This weekend, shortly before today's centenary of the beginning of World War I, an English bishop has said that the Marian shrine of Lourdes remains “undimmed” and still invites everyone to see the “light of the Gospel,” Jesus Christ. “A hundred years ago this week, the world descended into what is now called the First World War, the second war would quickly follow and a Cold War would bring humanity to the brink of nuclear extinction,” Bishop Mark Davies of Shrewsbury preached July 26. “It is hard to believe how in those summer weeks of 1914 the beginnings of this whole catastrophe would be welcomed by ecstatic crowds and enjoy wide, public support.” He said that Lourdes has “continued its clear witness to the value of every person, especially those most in danger of being discarded” despite global war and ideologies which aim to “strip human life of its value and dignity.” Bishop Davies preached during a Mass said at the grotto of Lourdes, which marks the spot where the Virgin Mary appeared to St. Bernardette Soubirous 18 times in 1858. The apparition told St. Bernardette, a sickly 13-year-old, to pray for sinners and to drink from a spring. The shrine and its waters have become a place for many miraculous healings. Bishop Davies said St. Bernardette “represents all those little ones Pope Francis describes as discarded humanity. Mary of Nazareth greets and gently bows to Bernadette of Lourdes. And Bernadette asks, like Elizabeth: 'why should I be honoured with a visit from the Mother of my Lord?'"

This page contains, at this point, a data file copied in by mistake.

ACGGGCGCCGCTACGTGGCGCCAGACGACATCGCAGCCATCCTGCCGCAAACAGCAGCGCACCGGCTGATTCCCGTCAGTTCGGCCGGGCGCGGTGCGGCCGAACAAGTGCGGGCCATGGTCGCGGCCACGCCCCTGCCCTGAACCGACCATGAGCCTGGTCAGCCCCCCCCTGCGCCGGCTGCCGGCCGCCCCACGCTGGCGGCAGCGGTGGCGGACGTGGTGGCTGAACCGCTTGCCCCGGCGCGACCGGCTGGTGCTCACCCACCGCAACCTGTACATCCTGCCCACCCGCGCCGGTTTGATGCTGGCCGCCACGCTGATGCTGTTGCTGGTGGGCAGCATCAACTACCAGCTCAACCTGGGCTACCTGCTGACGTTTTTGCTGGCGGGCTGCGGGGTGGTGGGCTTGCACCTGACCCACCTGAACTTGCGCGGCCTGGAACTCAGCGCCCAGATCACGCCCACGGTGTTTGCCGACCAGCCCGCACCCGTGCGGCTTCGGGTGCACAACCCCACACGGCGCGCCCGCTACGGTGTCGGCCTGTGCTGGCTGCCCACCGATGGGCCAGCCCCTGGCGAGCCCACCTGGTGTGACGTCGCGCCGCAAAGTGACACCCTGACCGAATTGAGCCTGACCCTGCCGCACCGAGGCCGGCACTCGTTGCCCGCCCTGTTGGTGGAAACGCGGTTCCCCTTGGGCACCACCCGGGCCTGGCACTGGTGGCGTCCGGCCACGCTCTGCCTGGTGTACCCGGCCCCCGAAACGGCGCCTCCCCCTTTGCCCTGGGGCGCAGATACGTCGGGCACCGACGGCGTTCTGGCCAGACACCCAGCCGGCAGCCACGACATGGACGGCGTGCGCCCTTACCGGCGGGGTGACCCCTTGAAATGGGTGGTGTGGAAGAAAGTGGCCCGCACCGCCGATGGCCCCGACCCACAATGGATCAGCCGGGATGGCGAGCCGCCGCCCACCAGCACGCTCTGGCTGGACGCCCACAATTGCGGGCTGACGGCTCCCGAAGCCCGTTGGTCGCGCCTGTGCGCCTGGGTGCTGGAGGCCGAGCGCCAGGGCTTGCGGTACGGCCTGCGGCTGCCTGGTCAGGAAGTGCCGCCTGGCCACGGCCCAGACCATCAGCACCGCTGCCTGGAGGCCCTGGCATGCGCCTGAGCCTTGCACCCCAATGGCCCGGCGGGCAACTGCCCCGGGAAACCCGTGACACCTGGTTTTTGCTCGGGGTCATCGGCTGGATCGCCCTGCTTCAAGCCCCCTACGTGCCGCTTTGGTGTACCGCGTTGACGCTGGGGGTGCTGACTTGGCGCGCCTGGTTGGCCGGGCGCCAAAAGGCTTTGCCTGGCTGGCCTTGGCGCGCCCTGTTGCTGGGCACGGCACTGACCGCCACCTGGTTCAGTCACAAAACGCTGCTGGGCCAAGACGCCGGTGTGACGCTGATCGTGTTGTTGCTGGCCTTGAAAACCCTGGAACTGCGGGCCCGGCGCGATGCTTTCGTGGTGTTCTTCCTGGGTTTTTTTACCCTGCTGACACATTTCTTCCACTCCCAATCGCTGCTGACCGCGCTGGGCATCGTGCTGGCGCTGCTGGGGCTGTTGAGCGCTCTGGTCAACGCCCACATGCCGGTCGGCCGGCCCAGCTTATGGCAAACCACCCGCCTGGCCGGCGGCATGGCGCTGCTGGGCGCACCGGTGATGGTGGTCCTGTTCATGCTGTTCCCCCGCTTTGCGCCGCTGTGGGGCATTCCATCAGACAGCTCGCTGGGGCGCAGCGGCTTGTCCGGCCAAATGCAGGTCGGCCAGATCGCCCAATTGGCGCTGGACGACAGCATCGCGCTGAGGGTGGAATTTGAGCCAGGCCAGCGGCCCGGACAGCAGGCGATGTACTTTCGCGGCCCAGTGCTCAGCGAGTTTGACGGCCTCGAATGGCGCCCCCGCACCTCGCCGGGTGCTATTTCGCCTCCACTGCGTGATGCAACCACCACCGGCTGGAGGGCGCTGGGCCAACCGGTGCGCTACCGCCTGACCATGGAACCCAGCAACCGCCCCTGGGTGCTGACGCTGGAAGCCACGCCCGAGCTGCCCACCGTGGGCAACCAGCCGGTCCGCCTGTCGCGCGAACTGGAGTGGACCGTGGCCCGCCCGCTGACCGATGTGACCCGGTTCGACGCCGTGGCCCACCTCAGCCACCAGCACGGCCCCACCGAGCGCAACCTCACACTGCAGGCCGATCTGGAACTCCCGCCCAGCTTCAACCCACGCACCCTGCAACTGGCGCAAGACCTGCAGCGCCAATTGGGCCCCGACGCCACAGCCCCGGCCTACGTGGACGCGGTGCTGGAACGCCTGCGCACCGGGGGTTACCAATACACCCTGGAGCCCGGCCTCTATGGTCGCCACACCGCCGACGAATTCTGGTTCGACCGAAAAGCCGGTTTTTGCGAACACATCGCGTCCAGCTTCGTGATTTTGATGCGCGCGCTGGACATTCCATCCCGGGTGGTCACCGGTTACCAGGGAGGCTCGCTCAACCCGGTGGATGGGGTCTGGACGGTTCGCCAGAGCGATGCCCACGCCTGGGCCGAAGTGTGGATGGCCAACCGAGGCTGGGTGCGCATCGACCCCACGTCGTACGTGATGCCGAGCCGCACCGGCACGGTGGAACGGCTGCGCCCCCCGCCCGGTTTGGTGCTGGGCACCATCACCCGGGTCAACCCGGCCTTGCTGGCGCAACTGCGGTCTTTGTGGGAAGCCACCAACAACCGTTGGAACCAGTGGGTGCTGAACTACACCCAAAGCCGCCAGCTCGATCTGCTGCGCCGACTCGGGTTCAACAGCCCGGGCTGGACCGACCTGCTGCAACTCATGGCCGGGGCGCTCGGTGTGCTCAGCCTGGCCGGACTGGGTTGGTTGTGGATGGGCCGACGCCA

"Mindful of the millions who would fall victim to the wars and inhuman ideologies of the century and a half which followed Lourdes calls us to recognise the Gospel anew," he said.

The Lourdes shrine shows that the Church is against “everything which demeans the eternal value of the human person” and that the Church is for “the life and dignity of every man, woman and child.” “Mary shows us here how placing those who are weakest, frailest at the centre our concerns brings not sadness and loss but joy, the joy of conversion.” Bishop Davies noted the push to legalize assisted suicide in England and Wales, suggesting that the change in public opinion is “not dissimilar” to the emotionalism which led up to and accompanied World War I. “At a time when our country is actively considering 'assisting' the sick and aged to kill themselves it seems once again that many who rejoice in such notions of 'progress' fail to see the consequences of 'the culture of death' they are creating.” He cited Cardinal Vincent Nichols’ recent comment that Lourdes teaches about the human dignity of the sick and dying and “the exhausting demands and rewards of caring for them, the horizon of eternity.” The Archbishop of Westminster had said at Lourdes July 17 that “here no one points to the dark door of suicide, assisted or not. Lourdes has far more to teach us about dying than the killing clinics of Holland or Switzerland.” Bishop Davies said Lourdes is a cause for hope. “It must give encouragement to all who work for ‘the cause of life’ that, as war and ideologies have passed, this light shining in Lourdes has remained undimmed.” “We the generation of 2014 are surely invited here to glimpse anew the value of each and every person in the light of Heaven, in the light of the Gospel Mary brings with such urgency: Jesus Christ our Lord.” Some 900 people from the Diocese of Shrewsbury, ranging in age from infancy to 95, are on the diocese’s annual pilgrimage to Lourdes. Their prayer intentions include world peace and reconciliation on the anniversary of World War I, as well as prayers to uphold the rights and dignity of the elderly and vulnerable.